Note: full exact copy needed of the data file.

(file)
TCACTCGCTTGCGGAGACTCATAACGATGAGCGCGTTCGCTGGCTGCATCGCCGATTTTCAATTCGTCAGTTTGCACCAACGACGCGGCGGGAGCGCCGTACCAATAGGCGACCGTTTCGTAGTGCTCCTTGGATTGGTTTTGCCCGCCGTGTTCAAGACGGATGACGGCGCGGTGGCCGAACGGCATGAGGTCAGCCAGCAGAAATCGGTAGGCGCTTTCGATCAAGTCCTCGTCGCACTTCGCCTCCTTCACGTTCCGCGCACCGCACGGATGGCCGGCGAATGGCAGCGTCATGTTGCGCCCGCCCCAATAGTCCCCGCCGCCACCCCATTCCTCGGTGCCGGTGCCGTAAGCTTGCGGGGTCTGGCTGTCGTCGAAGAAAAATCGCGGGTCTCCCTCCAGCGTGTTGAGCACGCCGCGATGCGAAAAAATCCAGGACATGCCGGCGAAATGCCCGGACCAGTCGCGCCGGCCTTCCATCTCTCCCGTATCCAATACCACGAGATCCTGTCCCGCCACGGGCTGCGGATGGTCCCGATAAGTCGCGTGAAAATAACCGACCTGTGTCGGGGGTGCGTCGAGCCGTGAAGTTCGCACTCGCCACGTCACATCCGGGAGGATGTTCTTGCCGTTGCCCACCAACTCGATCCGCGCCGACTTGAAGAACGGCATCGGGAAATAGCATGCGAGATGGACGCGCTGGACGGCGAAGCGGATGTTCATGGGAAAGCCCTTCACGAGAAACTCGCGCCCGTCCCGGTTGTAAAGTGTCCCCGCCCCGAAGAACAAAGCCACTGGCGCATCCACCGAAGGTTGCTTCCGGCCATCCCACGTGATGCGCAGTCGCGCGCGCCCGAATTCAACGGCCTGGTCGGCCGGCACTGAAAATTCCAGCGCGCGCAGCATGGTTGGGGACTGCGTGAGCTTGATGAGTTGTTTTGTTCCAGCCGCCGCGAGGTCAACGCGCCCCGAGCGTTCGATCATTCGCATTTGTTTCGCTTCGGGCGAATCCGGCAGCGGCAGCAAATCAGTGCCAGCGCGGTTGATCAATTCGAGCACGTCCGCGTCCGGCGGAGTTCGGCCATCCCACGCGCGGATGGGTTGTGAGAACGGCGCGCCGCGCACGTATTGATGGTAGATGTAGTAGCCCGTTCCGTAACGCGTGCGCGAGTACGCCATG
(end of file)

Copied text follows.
TCACTCGCTTGCGGAGACTCATAACGATGAGCGCGTTCGCTGGCTGCATCGCCGATTTTCAATTCGTCAGTTTGCACCAACGACGCGGCGGGAGCGCCGTACCAATAGGCGACCGTTTCGTAGTGCTCCTTGGATTGGTTTTGCCCGCCGTGTTCAAGACGGATGACGGCGCGGTGGCCGAACGGCATGAGGTCAGCCAGCAGAAATCGGTAGGCGCTTTCGATCAAGTCCTCGTCGCACTTCGCCTCCTTCACGTTCCGCGCACCGCACGGATGGCCGGCGAATGGCAGCGTCATGTTGCGCCCGCCCCAATAGTCCCCGCCGCCACCCCATTCCTCGGTGCCGGTGCCGTAAGCTTGCGGGGTCTGGCTGTCGTCGAAGAAAAATCGCGGGTCTCCCTCCAGCGTGTTGAGCACGCCGCGATGCGAAAAAATCCAGGACATGCCGGCGAAATGCCCGGACCAGTCGCGCCGGCCTTCCATCTCTCCCGTATCCAATACCACGAGATCCTGTCCCGCCACGGGCTGCGGATGGTCCCGATAAGTCGCGTGAAAATAACCGACCTGTGTCGGGGGTGCGTCGAGCCGTGAAGTTCGCACTCGCCACGTCACATCCGGGAGGATGTTCTTGCCGTTGCCCACCAACTCGATCCGCGCCGACTTGAAGAACGGCATCGGGAAATAGCATGCGAGATGGACGCGCTGGACGGCGAAGCGGATGTTCATGGGAAAGCCCTTCACGAGAAACTCGCGCCCGTCCCGGTTGTAAAGTGTCCCCGCCCCGAAGAACAAAGCCACTGGCGCATCCACCGAAGGTTGCTTCCGGCCATCCCACGTGATGCGCAGTCGCGCGCGCCCGAATTCAACGGCCTGGTCGGCCGGCACTGAAAATTCCAGCGCGCGCAGCATGGTTGGGGACTGCGTGAGCTTGATGAGTTGTTTTGTTCCAGCCGCCGCGAGGTCAACGCGCCCCGAGCGTTCGATCATTCGCATTTGTTTCGCTTCGGGCGAATCCGGCAGCGGCAGCAAATCAGTGCCAGCGCGGTTGATCAATTCGAGCACGTCCGCGTCCGGCGGAGTTCGGCCATCCCACGCGCGGATGGGTTGTGAGAACGGCGCGCCGCGCACGTATTGATGGTAGATGTAGTAGCCCGTTCCGTAACGCGTGCGCGAGTACGCCATG